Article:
As expected, Russia’s State Duma adopted the federal budget for 2002 in its fourth and final reading on December 14. The Federation Council approved it on December 26, sending the document to the Kremlin for the president’s signature. The final version of the budget calls for revenues of 2,126 billion rubles (US$68 billion) and expenditures of 1,947 billion rubles (US$62 billion). The surplus revenues are to be used for debt repayment and to build a financial reserve. An amendment was passed in November linking a portion of the spending to the actual level of revenues collected throughout the course of the year, and allowing expenditures of 68.5 billion rubles to be pushed back to the final quarter of 2002 should revenues fall significantly below expectations. While the government promises that it will fulfill its obligations, it is not clear whether the “postponed spending” will be carried out if budget revenues decline substantially. The government said that it would have sufficient funds to make all the budgeted expenditures in 2002 even if oil prices were to fall as low as US$15 per barrel. The implicit assumption underlying that statement (which appears realistic) is that the nonenergy sectors of the economy will continue to perform reasonably well in 2002.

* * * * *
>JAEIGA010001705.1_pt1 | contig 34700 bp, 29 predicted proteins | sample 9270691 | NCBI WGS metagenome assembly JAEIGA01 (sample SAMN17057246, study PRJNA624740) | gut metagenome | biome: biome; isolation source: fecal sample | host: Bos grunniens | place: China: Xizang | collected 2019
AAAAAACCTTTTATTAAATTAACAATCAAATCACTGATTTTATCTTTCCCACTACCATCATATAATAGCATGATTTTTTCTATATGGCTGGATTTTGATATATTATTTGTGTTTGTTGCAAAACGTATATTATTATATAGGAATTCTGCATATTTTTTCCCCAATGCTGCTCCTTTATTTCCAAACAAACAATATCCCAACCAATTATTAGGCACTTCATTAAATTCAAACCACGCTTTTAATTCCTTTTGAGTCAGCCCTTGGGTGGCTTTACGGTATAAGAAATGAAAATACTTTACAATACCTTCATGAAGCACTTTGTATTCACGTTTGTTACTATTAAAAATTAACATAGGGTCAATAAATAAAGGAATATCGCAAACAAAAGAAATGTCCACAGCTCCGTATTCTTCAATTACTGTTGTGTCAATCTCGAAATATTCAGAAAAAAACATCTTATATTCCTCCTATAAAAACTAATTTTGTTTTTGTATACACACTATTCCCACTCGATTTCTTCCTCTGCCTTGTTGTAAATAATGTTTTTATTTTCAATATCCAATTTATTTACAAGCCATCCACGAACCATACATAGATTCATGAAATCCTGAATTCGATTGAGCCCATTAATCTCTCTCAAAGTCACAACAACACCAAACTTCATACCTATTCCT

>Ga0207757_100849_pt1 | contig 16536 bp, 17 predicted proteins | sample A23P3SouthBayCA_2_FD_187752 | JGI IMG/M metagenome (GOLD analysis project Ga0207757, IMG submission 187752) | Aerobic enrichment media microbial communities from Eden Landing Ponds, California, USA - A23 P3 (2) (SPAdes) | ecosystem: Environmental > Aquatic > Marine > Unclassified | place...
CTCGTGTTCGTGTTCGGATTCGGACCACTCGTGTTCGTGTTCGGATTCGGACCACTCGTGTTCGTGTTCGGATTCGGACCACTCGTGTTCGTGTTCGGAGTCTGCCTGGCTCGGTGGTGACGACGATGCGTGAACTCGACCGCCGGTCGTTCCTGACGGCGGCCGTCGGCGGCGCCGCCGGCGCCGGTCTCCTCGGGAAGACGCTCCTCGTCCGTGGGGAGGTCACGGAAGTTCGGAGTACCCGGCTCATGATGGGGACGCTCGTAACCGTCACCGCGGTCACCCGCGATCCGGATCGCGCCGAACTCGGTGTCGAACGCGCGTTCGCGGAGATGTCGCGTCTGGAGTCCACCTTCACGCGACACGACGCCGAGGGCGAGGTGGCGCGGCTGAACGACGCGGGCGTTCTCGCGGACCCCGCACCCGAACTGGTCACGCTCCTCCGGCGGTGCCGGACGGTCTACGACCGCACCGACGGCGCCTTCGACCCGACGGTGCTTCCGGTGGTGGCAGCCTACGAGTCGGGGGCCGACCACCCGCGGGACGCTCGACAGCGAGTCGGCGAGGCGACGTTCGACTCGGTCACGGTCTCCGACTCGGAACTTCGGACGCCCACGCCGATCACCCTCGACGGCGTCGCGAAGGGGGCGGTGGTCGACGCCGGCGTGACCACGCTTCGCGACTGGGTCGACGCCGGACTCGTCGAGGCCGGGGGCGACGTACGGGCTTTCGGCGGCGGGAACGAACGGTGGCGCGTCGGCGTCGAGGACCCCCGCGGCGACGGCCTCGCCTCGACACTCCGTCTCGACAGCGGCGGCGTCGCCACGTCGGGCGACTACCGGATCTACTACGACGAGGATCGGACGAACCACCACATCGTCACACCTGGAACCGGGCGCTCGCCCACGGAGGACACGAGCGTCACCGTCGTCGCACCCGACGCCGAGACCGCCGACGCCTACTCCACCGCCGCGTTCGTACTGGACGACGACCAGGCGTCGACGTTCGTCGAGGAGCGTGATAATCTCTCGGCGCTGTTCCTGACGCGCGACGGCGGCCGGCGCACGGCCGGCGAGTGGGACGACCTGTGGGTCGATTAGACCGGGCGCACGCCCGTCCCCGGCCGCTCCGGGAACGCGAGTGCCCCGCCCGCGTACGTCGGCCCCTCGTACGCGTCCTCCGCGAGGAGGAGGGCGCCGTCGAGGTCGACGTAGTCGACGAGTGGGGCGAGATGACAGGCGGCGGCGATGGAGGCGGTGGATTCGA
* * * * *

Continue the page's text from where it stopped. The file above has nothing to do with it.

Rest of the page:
Overall, the largest categories of expenditure in the 2002 budget are: social policy (RUB 430.3 billion), debt service (RUB 285 billion), national defense (RUB 284.1 billion), transfers to regional and municipal budgets (RUB 265.4 billion), law enforcement and state security (RUB 173.8 billion), and education (RUB 80 billion). If oil prices decline sharply, the government is ready to issue a new Eurobond. A restructuring agreement with Russia’s Paris Club creditors also remains a possibility. If oil prices rise substantially in 2002, a special government reserve will be set up to accumulate excess revenues. The reserve is to be used primarily to repay the national debt. The government is to report to the State Duma every three months on the use of the financial reserve. Russia therefore looks as if it will have another fiscally responsible budget in 2002 (PlanEcon Report, December 28, 2001).
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